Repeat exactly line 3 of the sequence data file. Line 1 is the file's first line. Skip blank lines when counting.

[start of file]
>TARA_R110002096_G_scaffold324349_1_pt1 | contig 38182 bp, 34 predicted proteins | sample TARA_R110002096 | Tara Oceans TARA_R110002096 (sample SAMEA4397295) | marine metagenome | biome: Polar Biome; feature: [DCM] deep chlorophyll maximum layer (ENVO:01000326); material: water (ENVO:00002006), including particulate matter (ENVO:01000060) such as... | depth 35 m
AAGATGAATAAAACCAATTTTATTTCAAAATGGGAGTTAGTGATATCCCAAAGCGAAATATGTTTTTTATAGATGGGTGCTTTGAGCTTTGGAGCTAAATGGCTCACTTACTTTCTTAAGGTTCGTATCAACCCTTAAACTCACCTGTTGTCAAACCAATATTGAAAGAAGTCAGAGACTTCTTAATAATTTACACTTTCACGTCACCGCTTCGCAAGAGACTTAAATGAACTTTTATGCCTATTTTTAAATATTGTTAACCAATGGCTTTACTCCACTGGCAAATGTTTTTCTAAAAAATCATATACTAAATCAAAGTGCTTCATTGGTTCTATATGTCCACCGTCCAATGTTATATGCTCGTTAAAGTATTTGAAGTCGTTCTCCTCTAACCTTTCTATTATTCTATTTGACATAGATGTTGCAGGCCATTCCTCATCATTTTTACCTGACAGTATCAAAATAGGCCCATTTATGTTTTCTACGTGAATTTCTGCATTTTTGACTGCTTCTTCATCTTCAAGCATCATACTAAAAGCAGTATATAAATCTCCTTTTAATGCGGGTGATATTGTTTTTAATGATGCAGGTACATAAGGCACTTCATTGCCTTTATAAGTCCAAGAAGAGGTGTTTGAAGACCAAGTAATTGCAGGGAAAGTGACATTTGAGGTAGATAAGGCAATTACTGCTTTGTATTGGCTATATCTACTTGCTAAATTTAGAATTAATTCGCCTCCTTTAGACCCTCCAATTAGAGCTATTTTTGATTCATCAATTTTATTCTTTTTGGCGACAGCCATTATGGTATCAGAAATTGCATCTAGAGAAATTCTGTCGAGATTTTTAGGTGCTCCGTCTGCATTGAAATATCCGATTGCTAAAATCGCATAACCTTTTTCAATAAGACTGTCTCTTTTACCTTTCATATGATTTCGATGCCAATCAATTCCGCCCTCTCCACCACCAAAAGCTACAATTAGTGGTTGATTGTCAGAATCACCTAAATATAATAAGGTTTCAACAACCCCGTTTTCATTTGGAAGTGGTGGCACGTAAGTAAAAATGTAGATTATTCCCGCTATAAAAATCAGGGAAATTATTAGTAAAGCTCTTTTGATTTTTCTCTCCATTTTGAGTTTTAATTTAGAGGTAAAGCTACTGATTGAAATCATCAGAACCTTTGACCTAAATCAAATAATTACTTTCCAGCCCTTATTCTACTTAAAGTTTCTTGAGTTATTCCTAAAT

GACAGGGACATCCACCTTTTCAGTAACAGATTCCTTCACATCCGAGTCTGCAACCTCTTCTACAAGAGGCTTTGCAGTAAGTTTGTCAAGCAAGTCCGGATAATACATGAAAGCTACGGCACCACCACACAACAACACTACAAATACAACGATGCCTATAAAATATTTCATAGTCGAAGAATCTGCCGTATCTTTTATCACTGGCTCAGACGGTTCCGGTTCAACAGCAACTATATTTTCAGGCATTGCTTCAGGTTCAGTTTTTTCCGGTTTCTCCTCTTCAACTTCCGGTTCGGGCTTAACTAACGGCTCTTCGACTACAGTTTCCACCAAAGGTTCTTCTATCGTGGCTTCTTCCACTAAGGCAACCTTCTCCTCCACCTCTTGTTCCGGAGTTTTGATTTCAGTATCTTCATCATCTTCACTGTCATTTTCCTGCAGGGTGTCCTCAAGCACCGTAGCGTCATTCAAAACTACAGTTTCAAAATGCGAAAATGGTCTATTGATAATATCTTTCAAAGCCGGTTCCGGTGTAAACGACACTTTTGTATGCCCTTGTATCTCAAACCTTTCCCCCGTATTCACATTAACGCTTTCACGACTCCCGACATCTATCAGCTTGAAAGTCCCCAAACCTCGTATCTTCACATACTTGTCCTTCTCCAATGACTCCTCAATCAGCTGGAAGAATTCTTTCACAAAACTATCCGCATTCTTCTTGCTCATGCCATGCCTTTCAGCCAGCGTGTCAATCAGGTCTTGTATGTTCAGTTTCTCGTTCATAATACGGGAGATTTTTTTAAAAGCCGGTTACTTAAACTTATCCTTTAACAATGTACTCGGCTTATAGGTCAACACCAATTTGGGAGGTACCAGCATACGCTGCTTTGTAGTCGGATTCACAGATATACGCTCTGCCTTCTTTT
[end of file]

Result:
GACAGGGACATCCACCTTTTCAGTAACAGATTCCTTCACATCCGAGTCTGCAACCTCTTCTACAAGAGGCTTTGCAGTAAGTTTGTCAAGCAAGTCCGGATAATACATGAAAGCTACGGCACCACCACACAACAACACTACAAATACAACGATGCCTATAAAATATTTCATAGTCGAAGAATCTGCCGTATCTTTTATCACTGGCTCAGACGGTTCCGGTTCAACAGCAACTATATTTTCAGGCATTGCTTCAGGTTCAGTTTTTTCCGGTTTCTCCTCTTCAACTTCCGGTTCGGGCTTAACTAACGGCTCTTCGACTACAGTTTCCACCAAAGGTTCTTCTATCGTGGCTTCTTCCACTAAGGCAACCTTCTCCTCCACCTCTTGTTCCGGAGTTTTGATTTCAGTATCTTCATCATCTTCACTGTCATTTTCCTGCAGGGTGTCCTCAAGCACCGTAGCGTCATTCAAAACTACAGTTTCAAAATGCGAAAATGGTCTATTGATAATATCTTTCAAAGCCGGTTCCGGTGTAAACGACACTTTTGTATGCCCTTGTATCTCAAACCTTTCCCCCGTATTCACATTAACGCTTTCACGACTCCCGACATCTATCAGCTTGAAAGTCCCCAAACCTCGTATCTTCACATACTTGTCCTTCTCCAATGACTCCTCAATCAGCTGGAAGAATTCTTTCACAAAACTATCCGCATTCTTCTTGCTCATGCCATGCCTTTCAGCCAGCGTGTCAATCAGGTCTTGTATGTTCAGTTTCTCGTTCATAATACGGGAGATTTTTTTAAAAGCCGGTTACTTAAACTTATCCTTTAACAATGTACTCGGCTTATAGGTCAACACCAATTTGGGAGGTACCAGCATACGCTGCTTTGTAGTCGGATTCACAGATATACGCTCTGCCTTCTTTT